Waheed: Master or Puppet?

As some people [say], the Maldives does not have a leader now. Lots of leaders are here, and all are of the same level. And so then everybody runs the state as they please…And the senior leader should not say anything. ~ Dr Waheed

The Maldives does not have a leader and is currently under the control of an unidentified shadowy ‘group of leaders’, according to…the President. It is an astonishing statement for any leader to make.

There is much to suggest Waheed is as helpless as implied by his public whingeing. He does not, for instance, seem to have any authority to keep his own house in order. There are several examples.

Very early on in his presidency Waheed’s Special Advisor Hassan Saeed was secretly recorded describing Waheed as “politically the weakest person in the Maldives.”

In the United States, decorated Army General Stanely McChrystal had to resign after his aides were reported mocking Vice President Joe Biden. In the Maldives, Saeed, with his Jekyll and Hyde personality, remains in position.

Same with Abbas Adil Riza, the President’s Spokesperson. Riza’s ‘emotional outburst’ against the Indian High Commissioner left Waheed with diplomatic egg on his face. Yet, Riza remains authorised to speak for the President.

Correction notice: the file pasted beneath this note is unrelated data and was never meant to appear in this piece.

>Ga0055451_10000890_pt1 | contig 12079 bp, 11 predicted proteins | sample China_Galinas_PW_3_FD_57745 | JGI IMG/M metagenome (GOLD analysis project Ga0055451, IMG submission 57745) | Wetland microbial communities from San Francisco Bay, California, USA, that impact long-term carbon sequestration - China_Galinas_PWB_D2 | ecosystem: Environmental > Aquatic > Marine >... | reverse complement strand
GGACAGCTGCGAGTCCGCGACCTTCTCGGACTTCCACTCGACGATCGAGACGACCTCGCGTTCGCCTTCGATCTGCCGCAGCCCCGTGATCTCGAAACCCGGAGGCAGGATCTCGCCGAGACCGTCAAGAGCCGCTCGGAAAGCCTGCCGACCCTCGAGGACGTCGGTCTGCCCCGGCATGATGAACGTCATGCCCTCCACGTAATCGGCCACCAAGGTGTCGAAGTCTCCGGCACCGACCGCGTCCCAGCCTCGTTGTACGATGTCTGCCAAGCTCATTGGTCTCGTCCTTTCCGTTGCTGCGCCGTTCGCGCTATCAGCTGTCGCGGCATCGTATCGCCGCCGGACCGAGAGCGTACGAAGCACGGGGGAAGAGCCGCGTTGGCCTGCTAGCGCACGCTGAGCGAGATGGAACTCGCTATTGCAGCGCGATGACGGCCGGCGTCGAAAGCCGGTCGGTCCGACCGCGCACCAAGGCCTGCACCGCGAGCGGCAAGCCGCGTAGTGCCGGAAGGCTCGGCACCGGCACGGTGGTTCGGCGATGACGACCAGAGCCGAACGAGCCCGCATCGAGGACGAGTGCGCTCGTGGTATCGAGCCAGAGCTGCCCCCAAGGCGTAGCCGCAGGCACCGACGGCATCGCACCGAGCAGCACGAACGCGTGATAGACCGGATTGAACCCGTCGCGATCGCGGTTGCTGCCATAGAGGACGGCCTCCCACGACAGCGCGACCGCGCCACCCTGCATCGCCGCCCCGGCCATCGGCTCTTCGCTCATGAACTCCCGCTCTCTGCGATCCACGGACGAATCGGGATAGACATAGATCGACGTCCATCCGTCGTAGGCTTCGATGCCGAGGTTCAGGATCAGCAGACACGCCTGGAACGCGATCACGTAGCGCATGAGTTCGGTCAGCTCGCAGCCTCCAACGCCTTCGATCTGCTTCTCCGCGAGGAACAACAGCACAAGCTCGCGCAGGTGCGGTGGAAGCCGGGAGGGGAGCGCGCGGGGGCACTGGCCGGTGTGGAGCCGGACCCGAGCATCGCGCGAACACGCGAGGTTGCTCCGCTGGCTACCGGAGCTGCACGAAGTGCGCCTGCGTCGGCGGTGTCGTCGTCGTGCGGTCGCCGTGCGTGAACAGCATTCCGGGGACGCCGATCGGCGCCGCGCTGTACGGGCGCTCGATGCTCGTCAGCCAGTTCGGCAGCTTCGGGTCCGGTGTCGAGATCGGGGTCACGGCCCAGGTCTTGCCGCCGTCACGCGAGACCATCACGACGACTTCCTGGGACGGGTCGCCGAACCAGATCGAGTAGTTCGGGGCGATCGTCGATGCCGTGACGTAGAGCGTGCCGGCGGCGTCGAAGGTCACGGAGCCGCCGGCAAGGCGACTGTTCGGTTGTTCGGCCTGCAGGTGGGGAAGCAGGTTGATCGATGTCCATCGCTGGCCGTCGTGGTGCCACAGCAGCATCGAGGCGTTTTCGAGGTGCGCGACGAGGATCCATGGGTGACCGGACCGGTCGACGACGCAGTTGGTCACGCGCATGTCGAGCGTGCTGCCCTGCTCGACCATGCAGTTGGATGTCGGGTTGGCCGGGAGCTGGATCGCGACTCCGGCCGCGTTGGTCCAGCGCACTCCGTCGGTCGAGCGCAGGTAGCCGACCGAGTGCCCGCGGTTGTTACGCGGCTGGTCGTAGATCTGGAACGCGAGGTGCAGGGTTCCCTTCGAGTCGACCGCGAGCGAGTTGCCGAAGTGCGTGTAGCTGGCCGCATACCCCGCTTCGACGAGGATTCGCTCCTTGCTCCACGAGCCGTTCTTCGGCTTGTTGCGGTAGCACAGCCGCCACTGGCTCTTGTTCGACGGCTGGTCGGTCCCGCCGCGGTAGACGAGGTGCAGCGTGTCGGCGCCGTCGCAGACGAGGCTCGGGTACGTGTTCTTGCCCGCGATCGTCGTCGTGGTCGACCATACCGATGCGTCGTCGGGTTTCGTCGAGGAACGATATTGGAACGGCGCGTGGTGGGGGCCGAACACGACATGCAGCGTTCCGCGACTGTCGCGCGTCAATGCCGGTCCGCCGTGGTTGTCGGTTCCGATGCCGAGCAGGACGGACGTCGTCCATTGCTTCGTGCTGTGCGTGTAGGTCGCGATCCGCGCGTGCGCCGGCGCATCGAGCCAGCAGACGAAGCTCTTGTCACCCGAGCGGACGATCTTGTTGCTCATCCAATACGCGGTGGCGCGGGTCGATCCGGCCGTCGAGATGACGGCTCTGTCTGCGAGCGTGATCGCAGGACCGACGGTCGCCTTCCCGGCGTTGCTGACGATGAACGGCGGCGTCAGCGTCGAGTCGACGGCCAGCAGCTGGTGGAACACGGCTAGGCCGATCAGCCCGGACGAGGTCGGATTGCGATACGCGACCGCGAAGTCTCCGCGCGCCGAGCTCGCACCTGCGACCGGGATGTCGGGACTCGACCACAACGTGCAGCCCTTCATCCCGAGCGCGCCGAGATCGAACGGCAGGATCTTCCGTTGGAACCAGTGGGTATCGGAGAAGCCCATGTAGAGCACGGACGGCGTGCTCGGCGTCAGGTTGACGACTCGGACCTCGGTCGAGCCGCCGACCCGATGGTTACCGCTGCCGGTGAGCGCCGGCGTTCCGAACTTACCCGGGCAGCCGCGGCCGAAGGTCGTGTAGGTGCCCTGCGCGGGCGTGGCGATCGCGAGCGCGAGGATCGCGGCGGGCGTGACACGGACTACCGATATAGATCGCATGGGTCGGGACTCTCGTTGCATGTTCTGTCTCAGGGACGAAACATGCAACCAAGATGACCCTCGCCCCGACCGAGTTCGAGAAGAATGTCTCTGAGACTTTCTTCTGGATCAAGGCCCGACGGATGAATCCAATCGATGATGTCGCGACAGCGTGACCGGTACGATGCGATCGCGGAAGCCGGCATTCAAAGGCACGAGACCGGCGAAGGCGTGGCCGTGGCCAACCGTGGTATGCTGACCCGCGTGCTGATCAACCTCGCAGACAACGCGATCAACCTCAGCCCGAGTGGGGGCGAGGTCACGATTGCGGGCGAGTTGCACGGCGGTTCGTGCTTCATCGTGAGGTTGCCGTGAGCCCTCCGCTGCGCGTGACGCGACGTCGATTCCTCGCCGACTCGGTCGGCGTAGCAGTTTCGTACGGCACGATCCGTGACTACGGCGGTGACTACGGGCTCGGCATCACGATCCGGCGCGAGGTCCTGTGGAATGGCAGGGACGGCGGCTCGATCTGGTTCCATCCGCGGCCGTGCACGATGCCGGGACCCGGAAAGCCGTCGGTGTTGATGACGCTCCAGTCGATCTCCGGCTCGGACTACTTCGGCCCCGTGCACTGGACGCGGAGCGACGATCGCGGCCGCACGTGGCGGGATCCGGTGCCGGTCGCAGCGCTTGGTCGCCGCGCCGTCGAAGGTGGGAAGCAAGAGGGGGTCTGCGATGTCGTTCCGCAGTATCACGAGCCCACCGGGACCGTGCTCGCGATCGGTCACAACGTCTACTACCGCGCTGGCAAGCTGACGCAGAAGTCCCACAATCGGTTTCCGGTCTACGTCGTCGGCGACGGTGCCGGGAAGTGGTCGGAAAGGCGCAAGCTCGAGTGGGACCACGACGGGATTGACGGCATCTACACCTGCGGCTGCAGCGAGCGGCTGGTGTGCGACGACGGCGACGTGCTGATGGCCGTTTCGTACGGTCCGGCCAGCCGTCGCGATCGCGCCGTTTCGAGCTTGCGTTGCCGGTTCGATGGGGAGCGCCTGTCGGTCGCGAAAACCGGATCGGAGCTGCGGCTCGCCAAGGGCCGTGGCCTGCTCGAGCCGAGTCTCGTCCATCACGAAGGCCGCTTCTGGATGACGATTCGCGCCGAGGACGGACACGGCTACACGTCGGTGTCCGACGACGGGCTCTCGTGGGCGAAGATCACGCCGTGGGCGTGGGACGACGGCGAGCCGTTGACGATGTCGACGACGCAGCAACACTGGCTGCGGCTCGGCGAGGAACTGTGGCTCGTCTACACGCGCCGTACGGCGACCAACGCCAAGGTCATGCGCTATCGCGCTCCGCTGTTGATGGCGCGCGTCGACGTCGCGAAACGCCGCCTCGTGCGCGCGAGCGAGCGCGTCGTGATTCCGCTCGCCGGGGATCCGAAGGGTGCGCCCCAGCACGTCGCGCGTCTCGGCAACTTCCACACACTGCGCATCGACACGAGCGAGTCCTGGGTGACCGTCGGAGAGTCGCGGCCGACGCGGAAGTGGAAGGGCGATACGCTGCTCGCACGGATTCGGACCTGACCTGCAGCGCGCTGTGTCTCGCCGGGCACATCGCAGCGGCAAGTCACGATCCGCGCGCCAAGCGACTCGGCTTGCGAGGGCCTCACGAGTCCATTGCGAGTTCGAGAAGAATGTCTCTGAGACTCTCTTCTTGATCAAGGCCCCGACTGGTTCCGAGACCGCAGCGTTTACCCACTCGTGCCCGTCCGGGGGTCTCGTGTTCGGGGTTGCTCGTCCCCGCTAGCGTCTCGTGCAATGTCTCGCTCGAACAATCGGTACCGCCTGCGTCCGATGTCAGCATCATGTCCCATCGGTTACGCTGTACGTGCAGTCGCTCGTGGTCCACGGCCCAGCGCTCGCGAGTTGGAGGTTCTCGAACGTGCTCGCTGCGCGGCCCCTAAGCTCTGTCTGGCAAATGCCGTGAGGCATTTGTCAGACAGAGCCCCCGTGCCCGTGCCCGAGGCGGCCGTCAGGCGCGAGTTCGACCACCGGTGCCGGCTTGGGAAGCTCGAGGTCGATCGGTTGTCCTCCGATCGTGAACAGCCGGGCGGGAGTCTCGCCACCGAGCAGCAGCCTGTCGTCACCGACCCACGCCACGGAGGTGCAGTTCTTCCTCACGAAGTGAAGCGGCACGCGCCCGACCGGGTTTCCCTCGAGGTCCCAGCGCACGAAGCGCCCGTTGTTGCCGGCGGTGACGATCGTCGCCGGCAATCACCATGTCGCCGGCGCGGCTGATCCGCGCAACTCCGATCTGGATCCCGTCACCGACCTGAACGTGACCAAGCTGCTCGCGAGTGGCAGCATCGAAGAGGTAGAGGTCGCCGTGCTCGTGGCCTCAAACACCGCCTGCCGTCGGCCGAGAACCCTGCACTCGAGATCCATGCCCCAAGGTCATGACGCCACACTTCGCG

Would Waheed get rid of them if he had a choice? Judging from how quickly he fired his Transport Minister and Human Rights Minister, the answer is ‘yes.’ Abbas and Saeed made Waheed look an even bigger fool than did Shamheed and Dhiyana.

Waheed is a man particularly fond of his reputation. He recently wrote:

If he had a choice, it is unlikely Abbas and Saeed would ever be gainfully employed again, let alone be his closest aides.

When Waheed fired Shamheed and Jamsheed, supporters cheered the President’s ‘decisiveness’. But firing them exhausted the extent of Waheed’s authority. This is why: after 7 February, like generals divvying up the spoils of a war, each party in the so-called Unity Government claimed for itself ‘slots’ in the Cabinet.

This dodgy power-sharing agreement is what has come to be known as the Coalition Government and appears to be the cabal of equal leaders Waheed was referring to.

Under the new system, cabinet portfolios can only be given to individuals nominated by a particular party. If a close aide or a cabinet minister offends the President beyond his tolerance, he is free to fire them (depending on which party’s nominee it is). But he cannot hire the replacement. Only Party Greats have the authority to do so.

Party Greats, the elected leaders and leading personalities of various parties in Waheed’s Unity Government, are also beyond Waheed’s influence. This applies regardless of how often they mock, patronise or harm Waheed’s presidency.

Among these petty generals, Sheikh Imran Abdulla stands out. Imran is currently heading one of the stupidest political campaigns in history—a ‘Jihad’ to take back the ‘Maldivian Airport for Maldivians’. For God’s sake.